"The overwhelming majority of states, including California and New York, have statutes that prohibit RPM agreements," Mack says. Some state statutes are quite broadly worded, prohibiting agreements to "maintain" or "regulate" prices. Hawaii, for example, prohibits "every contract, combination in the form of trust or otherwise, or conspiracy, in restraint of trade or commerce," but also expressly declares it illegal to "fix, control or maintain, the price of any commodity."

"It's important to remember that Leegin is not binding on state courts interpreting state law and some state courts may not follow the Supreme Court in interpreting their own antitrust legislation," Mack says.

Further complicating matters is the fact that Leegin did not change the rule on all types of price fixing.Difficult Distinctions
Notably Leegin applied only to vertical restraints, not price fixing among entities at the same level of distribution. This latter type of price fixing is known as horizontal price fixing and remains per se unlawful under the Sherman Act.

Suppliers wishing to prevent discounting cannot simply assume that restrictions imposed on dealers, distributors and franchisees are vertical," Lockerby says.

Making the distinction is particularly difficult when suppliers engage in "dual distribution." This occurs when manufacturers sell products through independent outlets as well as directly through their own retail establishments.
While Leegin now applies the Rule of Reason to vertical price restraints, the rule has applied to non-price restraints since the Supreme Court's 1977 ruling in GTE Sylvania Inc. v. Consumers Union. Leegin doesn't change that.

"Vertical non-price restraints, such as those designating exclusive territories, may be nearly as effective as price restraints in preventing discounting," Lockerby says.

In addition Leegin did not change the rules regarding other antitrust offenses such as monopolization and conspiracy. This means manufacturers that prohibit discounting can run afoul of the law even though their policies comply with Leegin.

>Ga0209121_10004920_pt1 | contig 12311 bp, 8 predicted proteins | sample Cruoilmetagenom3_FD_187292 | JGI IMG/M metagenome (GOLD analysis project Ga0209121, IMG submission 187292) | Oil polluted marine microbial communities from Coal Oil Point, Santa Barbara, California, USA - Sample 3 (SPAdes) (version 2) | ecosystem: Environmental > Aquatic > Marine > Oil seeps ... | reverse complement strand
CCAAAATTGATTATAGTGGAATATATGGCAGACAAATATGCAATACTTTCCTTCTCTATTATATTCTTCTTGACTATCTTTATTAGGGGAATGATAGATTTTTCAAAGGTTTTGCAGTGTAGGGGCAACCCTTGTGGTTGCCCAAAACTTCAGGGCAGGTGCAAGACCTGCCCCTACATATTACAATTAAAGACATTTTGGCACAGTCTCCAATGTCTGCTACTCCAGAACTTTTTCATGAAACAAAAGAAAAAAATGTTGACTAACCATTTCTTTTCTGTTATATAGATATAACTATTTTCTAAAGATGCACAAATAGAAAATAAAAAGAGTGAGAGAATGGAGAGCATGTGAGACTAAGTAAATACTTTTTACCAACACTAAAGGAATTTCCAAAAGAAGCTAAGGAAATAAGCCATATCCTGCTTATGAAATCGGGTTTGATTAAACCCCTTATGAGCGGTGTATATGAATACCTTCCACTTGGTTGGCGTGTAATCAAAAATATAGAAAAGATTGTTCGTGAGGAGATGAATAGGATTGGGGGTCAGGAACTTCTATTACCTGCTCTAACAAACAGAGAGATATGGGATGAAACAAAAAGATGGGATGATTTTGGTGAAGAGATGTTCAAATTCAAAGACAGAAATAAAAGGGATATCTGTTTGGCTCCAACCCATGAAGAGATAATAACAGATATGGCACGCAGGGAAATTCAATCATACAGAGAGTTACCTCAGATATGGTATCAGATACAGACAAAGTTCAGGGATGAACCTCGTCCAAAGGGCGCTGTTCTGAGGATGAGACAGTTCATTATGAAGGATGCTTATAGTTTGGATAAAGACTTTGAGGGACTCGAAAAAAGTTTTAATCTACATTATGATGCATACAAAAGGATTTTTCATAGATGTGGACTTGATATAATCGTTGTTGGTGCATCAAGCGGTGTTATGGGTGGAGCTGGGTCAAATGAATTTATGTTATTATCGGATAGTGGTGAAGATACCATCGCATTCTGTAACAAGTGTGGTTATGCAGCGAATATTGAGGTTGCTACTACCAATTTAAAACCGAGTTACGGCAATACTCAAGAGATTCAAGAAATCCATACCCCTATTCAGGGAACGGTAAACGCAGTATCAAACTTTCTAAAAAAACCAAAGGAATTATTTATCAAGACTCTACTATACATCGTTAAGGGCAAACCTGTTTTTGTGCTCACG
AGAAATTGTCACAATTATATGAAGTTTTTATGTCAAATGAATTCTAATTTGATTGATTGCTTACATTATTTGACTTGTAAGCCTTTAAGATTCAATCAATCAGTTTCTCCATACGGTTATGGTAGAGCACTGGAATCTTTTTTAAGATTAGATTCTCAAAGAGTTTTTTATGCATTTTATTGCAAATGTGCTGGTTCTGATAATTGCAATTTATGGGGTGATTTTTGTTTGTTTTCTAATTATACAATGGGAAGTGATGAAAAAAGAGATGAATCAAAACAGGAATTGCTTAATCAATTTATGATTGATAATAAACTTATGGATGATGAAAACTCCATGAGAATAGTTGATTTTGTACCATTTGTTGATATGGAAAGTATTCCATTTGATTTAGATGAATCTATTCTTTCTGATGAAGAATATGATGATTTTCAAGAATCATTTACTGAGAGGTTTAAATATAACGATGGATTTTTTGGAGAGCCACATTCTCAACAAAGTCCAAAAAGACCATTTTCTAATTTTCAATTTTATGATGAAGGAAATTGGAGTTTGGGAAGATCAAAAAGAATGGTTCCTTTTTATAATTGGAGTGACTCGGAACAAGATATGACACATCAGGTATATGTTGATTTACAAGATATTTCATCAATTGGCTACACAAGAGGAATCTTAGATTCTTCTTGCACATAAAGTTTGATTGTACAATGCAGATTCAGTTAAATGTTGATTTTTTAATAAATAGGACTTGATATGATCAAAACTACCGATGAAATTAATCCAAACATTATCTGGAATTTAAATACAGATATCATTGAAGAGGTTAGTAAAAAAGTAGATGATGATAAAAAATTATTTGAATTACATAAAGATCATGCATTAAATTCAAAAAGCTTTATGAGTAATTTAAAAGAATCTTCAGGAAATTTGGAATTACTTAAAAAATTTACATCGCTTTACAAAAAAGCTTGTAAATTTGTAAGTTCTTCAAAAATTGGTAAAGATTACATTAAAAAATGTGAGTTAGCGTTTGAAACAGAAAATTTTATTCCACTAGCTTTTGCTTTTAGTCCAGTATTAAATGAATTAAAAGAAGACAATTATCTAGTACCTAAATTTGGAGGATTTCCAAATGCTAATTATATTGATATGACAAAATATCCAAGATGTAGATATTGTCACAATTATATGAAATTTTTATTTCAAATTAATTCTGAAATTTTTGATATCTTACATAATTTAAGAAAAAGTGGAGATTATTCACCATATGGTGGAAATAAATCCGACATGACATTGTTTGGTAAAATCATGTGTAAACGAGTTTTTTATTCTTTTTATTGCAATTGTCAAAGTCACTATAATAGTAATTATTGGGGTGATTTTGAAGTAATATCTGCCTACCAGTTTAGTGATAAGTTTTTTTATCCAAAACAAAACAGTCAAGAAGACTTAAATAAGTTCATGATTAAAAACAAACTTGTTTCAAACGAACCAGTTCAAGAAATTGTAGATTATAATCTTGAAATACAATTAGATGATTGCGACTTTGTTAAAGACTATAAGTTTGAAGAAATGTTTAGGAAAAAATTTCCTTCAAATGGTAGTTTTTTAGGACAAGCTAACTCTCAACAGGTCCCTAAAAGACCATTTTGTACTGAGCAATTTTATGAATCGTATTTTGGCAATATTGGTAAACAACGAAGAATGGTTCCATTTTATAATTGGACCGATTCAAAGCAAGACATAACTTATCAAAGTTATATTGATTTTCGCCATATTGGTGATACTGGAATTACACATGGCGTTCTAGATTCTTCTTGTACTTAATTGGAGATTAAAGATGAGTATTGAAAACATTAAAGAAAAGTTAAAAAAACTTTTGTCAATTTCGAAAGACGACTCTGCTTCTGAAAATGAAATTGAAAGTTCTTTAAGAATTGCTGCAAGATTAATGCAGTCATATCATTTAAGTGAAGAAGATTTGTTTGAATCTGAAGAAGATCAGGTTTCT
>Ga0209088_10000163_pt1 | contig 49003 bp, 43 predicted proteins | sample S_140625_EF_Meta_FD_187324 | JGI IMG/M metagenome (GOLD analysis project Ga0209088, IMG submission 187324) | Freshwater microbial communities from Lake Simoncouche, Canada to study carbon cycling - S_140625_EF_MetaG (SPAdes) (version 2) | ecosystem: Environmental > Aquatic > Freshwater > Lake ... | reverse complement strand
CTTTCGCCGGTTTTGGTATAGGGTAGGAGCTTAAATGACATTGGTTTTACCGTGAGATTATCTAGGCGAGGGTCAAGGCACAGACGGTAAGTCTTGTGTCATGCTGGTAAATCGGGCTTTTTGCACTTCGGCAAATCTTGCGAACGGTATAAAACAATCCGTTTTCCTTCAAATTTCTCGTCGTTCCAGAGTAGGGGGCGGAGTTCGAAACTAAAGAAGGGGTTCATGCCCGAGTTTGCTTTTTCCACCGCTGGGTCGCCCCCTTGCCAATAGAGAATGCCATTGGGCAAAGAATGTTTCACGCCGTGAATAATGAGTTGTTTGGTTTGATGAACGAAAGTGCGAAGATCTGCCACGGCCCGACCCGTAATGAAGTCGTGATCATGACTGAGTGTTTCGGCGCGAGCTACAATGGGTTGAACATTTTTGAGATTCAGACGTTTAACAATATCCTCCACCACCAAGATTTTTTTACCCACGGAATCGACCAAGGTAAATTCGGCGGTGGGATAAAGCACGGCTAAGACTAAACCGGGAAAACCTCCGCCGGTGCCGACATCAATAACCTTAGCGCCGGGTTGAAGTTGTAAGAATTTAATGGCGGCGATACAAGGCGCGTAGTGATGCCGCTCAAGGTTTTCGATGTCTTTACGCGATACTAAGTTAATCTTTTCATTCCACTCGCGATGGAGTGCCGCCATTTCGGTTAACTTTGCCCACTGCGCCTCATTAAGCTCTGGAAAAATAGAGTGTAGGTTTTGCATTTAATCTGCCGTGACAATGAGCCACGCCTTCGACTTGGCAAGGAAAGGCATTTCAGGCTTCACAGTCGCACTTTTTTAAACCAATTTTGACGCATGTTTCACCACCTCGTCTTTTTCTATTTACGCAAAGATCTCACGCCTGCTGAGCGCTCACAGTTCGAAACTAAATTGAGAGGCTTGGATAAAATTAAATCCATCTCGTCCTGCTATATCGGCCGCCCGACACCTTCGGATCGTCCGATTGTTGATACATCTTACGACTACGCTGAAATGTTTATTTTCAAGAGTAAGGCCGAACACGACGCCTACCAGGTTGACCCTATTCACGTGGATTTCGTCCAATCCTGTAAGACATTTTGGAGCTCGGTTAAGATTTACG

Finally, the Supreme Court's 1919 decision in United States v. Colgate allows manufacturers to unilaterally announce an RPM policy and then refuse to do business with resellers who fail to comply.

"According to Colgate, an antitrust violation occurs only when there has been an agreement between supplier and purchaser or a conscious commitment to a common scheme for an illegal purpose," says Stephen Bolerjack, of counsel at Dykema Gossett.

Political Push
Whether the DPCPA passes or Leegin remains the law of the land, ascertaining when price fixing is illegal will continue to be difficult. The legislation is before the Senate Judiciary Committee, and many observers believe its powerful sponsors give the DPCPA a reasonable chance of passing.

"The push behind this legislation will go on for a while," says Bolerjack, who testified at the July 31 hearing. "I don't know whether that will occur now or after the 2008 election results. But none of that changes the fact that Leegin is a very reasoned, logical decision that represents the next step in what has been a 30-year evolution of antitrust law in the Supreme Court."


Julius Melnitzer